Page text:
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J Biomed Biotechnol. 2005; 2005(2): 87–95.
PMCID: PMC1184054

Objective Clustering of Proteins Based on Subcellular Location Patterns

Abstract

The goal of proteomics is the complete characterization of all proteins. Efforts to characterize subcellular location have been limited to assigning proteins to general categories of organelles. We have previously designed numerical features to describe location patterns in microscope images and developed automated classifiers that distinguish major subcellular patterns with high accuracy (including patterns not distinguishable by visual examination). The results suggest the feasibility of automatically determining which proteins share a single location pattern in a given cell type. We describe an automated method that selects the best feature set to describe images for a given collection of proteins and constructs an effective partitioning of the proteins by location. An example for a limited protein set is presented. As additional data become available, this approach can produce for the first time an objective systematics for protein location and provide an important starting point for discovering sequence motifs that determine localization.

INTRODUCTION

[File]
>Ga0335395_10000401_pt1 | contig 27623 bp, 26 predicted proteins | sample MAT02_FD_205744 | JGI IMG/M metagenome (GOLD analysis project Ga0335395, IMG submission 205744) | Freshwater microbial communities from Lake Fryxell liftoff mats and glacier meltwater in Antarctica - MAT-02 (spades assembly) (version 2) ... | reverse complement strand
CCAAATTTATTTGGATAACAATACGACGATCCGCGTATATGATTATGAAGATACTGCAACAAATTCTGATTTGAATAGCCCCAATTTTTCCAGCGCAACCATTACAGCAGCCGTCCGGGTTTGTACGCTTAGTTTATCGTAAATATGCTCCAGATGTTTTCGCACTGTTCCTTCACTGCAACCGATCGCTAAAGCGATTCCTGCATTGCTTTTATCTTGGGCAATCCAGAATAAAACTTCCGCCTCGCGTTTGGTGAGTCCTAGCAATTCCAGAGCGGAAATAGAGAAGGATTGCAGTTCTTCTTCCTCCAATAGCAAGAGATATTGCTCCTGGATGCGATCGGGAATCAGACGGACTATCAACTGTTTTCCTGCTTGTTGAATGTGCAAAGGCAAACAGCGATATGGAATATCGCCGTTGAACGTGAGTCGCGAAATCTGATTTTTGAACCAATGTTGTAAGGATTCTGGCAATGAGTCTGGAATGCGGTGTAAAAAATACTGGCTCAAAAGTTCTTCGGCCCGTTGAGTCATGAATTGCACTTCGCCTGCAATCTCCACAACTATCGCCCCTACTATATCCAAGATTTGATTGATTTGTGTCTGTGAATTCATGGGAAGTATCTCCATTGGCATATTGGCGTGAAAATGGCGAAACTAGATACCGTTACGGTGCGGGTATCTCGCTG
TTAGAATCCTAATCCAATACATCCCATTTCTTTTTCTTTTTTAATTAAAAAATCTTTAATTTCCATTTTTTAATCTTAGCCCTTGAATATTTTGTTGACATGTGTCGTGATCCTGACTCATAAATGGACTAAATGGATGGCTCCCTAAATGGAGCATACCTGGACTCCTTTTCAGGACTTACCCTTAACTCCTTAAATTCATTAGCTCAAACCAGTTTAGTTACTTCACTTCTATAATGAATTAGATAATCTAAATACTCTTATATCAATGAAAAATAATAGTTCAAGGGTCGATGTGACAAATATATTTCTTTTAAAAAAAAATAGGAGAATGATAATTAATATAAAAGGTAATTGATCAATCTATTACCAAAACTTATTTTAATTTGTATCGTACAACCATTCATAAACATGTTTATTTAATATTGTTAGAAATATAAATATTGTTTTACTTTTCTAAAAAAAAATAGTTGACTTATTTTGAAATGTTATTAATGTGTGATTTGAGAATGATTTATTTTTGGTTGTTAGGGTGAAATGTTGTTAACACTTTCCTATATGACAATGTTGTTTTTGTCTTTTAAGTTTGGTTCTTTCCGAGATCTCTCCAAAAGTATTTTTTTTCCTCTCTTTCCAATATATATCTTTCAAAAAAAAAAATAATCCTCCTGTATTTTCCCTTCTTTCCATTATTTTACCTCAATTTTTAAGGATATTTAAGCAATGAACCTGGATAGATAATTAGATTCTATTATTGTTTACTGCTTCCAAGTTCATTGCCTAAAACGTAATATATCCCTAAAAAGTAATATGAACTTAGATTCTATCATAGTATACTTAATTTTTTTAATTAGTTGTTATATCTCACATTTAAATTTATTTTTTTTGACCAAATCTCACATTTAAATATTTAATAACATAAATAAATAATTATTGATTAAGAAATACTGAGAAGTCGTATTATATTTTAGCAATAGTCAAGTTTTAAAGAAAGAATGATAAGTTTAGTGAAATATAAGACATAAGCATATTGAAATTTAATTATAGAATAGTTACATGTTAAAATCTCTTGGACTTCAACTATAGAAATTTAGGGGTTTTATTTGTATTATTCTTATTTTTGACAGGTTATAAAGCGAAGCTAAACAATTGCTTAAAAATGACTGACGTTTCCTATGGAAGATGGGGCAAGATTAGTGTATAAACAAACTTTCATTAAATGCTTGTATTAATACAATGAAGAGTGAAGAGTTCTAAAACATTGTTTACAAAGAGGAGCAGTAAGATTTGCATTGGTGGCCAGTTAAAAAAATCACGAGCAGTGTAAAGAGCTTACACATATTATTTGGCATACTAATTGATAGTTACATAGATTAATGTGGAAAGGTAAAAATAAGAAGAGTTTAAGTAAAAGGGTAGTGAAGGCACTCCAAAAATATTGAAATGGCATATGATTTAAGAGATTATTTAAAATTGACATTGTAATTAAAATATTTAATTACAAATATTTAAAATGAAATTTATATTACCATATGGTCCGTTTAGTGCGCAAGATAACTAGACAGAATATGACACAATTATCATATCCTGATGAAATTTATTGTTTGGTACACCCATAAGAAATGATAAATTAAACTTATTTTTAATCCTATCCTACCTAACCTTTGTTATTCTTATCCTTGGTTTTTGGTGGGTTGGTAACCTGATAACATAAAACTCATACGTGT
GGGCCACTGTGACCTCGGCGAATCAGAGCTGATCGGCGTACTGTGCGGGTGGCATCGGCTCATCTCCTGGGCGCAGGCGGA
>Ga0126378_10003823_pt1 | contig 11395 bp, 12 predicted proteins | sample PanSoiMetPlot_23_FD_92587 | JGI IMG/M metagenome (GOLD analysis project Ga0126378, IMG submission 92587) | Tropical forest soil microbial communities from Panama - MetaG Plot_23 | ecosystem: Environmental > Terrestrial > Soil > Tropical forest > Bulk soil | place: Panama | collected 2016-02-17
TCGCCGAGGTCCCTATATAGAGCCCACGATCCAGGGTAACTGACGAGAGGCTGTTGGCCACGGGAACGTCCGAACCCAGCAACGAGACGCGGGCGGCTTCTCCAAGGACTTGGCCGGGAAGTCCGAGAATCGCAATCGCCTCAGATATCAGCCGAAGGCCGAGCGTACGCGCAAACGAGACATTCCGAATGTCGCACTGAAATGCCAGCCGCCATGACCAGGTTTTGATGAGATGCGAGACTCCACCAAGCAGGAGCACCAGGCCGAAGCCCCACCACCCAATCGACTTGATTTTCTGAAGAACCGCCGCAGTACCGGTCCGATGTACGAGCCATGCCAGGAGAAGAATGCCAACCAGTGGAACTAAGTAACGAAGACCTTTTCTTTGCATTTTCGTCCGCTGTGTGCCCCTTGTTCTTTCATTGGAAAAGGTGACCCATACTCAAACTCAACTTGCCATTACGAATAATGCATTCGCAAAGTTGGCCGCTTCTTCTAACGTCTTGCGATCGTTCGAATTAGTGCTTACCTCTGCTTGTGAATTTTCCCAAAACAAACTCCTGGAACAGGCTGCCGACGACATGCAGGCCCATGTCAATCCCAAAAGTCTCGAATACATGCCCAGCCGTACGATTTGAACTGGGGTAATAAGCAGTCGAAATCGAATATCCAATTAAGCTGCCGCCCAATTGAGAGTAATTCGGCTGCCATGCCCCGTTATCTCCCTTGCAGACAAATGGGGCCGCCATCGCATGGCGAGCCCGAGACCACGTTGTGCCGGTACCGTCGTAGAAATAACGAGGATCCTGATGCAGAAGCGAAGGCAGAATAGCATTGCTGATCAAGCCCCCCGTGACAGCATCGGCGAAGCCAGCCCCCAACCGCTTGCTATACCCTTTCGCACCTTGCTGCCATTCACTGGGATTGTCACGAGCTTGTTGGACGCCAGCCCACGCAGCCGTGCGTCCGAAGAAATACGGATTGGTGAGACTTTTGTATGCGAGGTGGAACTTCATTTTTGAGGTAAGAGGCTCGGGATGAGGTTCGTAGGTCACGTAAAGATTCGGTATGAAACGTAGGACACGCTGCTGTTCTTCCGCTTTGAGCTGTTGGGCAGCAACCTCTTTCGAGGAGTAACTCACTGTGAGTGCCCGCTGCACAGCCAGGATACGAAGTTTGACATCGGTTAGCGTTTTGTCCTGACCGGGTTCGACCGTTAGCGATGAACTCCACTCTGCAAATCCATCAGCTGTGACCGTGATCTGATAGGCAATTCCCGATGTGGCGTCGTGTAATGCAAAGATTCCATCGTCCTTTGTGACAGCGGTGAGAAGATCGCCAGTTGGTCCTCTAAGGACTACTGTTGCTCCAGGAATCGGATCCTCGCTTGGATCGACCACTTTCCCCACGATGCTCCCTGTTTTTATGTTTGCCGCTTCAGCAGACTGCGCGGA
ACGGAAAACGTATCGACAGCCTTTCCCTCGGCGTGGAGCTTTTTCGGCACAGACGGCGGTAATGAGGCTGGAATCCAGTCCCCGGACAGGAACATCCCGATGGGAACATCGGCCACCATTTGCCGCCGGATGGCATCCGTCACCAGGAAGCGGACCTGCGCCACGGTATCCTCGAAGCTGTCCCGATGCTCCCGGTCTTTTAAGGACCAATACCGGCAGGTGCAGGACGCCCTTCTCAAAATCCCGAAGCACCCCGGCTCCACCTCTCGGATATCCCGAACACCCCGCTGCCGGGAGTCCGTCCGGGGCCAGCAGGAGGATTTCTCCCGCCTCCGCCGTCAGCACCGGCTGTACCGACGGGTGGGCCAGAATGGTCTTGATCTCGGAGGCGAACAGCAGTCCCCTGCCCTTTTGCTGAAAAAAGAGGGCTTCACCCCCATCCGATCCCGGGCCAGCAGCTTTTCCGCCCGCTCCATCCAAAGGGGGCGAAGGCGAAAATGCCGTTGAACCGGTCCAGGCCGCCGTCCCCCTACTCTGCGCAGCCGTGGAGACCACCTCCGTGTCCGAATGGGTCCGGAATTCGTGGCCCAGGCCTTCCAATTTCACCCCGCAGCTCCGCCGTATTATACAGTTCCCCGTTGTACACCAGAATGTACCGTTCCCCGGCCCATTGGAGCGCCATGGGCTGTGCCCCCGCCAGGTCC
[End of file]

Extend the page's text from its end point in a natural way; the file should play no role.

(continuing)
The biotechnology revolution, especially the development of high-throughput technologies, has led to a rapid explosion of biological raw data that could not been imagined a few decades ago. For the first time in history, biologists can perform metaanalysis on available experimental data (largely unorganized) in order to generate hypotheses for the mechanisms by which cells, tissues, and organisms carry out their specialized functions. Until recently, systematic efforts to describe protein location have been limited to the assignment by database curators of a relatively small set of terms to each protein. While the recent development of restricted vocabularies for this purpose (most prominently the Gene Ontology Consortium cellular component ontology) has been an important step, such vocabularies do not have the ability to uniquely identify the many (probably on the order of a hundred) distinct, complex subcellular patterns displayed by proteins. To complement these approaches, we have applied pattern recognition and machine learning methods to this general problem, and coined the term “location proteomics” to describe the branch of proteomics that systematically and objectively studies the location patterns of individual proteins and their relationships [1].